- New wildlife image-recognition software proves nearly 100 percent accurate for tracking giraffes, meaning they no longer have to be captured and tagged.
- Scientists now have image algorithms for species with irregular, spotted and striped markings.
- Growing number of scientists using image algorithms to study a global menagerie of wildlife.
- Software is more accurate, less invasive, less expensive, less time consuming and covers more territory than traditional mark-recapture and aerial survey methods.
Feb. 3, 2015
Wildlife scientists are typically pictured getting up close and personal with their subjects, capturing and tagging them to better understand how they live, where they go and other mysteries. But a growing number of researchers worldwide are taking a hands-off approach, using image-recognition software instead to identify and track species with unique markings. Algorithms have been developed for cheetahs and other species with spotted patterns and for zebras and other creatures with striped markings. Now, Dartmouth scientists have developed a remarkably accurate software for giraffes and other species whose coat or skin patterns are irregular in size, shape and edges.
The “Wild-ID” program has proven so accurate – with an error rate of virtually zero – on giraffes that Dartmouth researchers no longer need to capture them as they conduct the largest ever study of the iconic ungulates and one of the largest ever individually-based demography studies of a large mammal.
The software also is drawing interest from scientists around the world who study a range of other species with irregular patterns, including wildebeest, salamanders, lynx, anacondas, terrapins, an African antelope species, turtles, a giant Mongolian salmon species, trout, chameleons, butterflies, toads and others. The software is available free to researchers.
Wildlife pattern-recognition algorithms – whether for irregular, spotted or striped markings that are as unique as human fingerprints – are designed to be more accurate, less invasive, less expensive, less time consuming and cover more territory than traditional mark-recapture and aerial survey methods in demographic studies, which include a species’ population size, birth and death rates and other characteristics. The programs are designed for large population species such as giraffes and aren’t applicable to tigers and other species whose numbers are so small that it’s still manageable to compare their images manually in hard copy photo catalogues.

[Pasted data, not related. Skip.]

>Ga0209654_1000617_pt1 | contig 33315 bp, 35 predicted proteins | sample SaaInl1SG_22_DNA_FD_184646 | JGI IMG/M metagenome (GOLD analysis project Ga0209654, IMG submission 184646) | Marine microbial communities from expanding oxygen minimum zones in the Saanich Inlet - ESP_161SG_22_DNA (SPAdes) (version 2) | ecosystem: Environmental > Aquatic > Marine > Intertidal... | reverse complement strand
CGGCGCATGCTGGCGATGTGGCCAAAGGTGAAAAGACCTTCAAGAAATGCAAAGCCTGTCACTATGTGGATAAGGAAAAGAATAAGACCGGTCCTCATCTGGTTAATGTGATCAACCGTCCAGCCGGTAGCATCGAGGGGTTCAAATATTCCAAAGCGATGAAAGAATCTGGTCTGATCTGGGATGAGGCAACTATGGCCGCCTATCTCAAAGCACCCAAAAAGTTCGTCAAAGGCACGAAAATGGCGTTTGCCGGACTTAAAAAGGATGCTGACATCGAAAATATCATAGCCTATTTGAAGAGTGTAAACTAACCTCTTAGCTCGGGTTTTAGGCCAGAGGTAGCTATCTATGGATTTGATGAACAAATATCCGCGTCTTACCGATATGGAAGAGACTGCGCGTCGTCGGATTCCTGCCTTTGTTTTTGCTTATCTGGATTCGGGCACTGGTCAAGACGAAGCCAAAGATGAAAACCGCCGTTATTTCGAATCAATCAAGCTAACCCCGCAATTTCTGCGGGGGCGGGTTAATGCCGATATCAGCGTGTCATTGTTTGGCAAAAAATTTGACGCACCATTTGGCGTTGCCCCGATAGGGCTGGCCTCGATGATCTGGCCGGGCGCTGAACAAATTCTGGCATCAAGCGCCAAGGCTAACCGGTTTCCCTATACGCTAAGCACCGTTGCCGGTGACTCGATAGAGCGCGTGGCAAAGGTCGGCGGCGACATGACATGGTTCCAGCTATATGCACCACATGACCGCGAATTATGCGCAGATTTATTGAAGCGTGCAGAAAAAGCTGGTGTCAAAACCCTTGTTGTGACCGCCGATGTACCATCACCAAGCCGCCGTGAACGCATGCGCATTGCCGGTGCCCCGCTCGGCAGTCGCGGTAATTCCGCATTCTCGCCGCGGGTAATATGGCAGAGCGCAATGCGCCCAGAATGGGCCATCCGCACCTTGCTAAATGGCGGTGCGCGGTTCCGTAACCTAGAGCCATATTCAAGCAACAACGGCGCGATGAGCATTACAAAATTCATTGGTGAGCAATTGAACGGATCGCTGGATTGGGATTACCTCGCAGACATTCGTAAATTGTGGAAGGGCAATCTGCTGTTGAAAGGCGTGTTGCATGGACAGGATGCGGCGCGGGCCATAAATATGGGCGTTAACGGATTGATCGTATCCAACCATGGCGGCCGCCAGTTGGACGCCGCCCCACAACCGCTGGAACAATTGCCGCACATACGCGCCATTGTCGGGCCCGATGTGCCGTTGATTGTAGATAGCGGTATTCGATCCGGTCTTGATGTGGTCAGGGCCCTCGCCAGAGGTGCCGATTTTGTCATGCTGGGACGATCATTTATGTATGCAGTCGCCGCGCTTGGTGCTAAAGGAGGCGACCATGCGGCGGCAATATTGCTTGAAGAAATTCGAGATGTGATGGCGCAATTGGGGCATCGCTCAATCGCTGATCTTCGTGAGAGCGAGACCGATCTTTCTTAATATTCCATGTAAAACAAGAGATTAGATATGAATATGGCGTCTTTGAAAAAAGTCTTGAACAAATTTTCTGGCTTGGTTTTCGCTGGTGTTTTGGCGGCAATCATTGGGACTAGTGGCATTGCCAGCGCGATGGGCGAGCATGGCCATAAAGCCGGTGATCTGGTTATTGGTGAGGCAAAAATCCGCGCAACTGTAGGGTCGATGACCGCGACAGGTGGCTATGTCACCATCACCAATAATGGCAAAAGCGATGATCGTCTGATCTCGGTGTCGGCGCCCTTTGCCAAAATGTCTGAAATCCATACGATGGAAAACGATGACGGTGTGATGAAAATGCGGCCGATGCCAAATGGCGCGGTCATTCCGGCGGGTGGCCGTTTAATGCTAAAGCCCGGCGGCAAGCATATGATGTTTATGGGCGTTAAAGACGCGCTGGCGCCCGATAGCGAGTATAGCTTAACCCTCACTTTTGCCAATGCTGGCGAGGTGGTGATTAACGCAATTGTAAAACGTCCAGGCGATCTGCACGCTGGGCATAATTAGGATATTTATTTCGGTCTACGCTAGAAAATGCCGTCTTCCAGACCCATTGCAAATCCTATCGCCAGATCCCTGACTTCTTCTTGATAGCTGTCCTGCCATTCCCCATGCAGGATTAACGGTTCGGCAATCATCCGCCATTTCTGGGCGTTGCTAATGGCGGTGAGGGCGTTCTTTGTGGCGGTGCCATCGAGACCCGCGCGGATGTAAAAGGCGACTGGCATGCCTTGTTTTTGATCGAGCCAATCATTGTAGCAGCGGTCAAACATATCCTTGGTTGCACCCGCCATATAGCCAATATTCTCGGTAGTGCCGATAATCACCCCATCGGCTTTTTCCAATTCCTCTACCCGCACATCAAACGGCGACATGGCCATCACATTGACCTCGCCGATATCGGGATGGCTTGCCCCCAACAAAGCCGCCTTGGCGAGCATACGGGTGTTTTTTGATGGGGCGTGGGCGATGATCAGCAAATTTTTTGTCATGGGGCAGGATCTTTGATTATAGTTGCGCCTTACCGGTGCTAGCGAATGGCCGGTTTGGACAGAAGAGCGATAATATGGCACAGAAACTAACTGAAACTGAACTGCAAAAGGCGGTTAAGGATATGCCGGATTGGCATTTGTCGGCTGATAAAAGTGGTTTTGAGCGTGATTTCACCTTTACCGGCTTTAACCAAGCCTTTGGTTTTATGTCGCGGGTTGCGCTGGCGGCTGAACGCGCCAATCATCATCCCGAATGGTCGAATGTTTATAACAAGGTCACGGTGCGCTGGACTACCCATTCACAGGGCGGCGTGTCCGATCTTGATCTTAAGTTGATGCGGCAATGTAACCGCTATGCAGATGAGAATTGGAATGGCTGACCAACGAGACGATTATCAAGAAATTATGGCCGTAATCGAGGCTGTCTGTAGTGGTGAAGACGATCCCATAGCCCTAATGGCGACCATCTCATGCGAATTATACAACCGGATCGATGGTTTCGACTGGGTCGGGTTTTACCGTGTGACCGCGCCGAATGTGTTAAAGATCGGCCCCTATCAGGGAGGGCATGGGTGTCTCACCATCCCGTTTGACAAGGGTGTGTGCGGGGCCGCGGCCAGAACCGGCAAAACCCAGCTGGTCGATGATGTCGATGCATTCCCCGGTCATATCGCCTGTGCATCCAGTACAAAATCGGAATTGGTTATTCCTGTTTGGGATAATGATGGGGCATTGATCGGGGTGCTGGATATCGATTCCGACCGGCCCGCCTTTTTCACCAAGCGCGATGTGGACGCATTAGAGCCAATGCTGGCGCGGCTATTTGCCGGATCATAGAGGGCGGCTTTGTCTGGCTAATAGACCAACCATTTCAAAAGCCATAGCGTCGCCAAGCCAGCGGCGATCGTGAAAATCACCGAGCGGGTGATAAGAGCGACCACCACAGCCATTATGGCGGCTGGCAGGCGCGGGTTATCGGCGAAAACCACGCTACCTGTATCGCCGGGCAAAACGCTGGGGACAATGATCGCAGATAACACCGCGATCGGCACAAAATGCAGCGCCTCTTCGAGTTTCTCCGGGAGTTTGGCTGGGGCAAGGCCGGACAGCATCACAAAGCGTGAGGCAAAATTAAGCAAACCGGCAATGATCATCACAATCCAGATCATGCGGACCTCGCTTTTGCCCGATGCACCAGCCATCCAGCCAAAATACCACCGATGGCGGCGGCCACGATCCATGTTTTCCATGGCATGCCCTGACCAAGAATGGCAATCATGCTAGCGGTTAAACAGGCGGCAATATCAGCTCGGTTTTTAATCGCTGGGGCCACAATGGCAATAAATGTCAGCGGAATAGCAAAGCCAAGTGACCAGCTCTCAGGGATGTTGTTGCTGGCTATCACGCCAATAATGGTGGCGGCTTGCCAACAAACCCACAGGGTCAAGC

Dartmouth and other researchers have published studies using Wild-ID with giraffes in Tanzania in 2012, wildebeest migration in 2012 and 2014 in Tanzania, and giraffe social relationships in Namibia and endangered salamanders in Texas in 2013. Dartmouth researchers are using the program for a new study of giraffes in Uganda. PDFs of the studies are available on request.
Wild-ID is part of Dartmouth’s partnership with the Giraffe Conservation Foundation to study giraffes’ abundance, reproduction, survival and movements. Giraffes, who live only in sub-Saharan Africa, have declined in population about 40 percent over the past decade to an estimated 80,000 because of habitat fragmentation and bushmeat poaching. But they remain understudied compared to other iconic species and are not listed as threatened because of a dearth of information about their ecology and demography.
Photographic mark–recapture with still images has mostly been used with small populations of marine mammals and mammalian land predators, but it has been less effective for large wildlife populations because as the number of images grows, the hard copy photo catalogues become unwieldy and the probability of error increases. In more recent years, there have been efforts to use computers to semi-automate the matching process, including image analysis algorithms to extract, store and match pattern information from digital photo and video images.
Since the Dartmouth team started using Wild-ID in 2011, their database has grown to about 800 individual giraffes, or about 65 percent of Tanzania’s Tarangire Ecosystem population, far more than could be captured and identified without the aid of a pattern-recognition program. Tanzania has the largest population of giraffes in the world. The software has reduced tracking costs by about 100-fold for giraffes and more than 50-fold for wildebeests compared to conventional mark-recapture methods.
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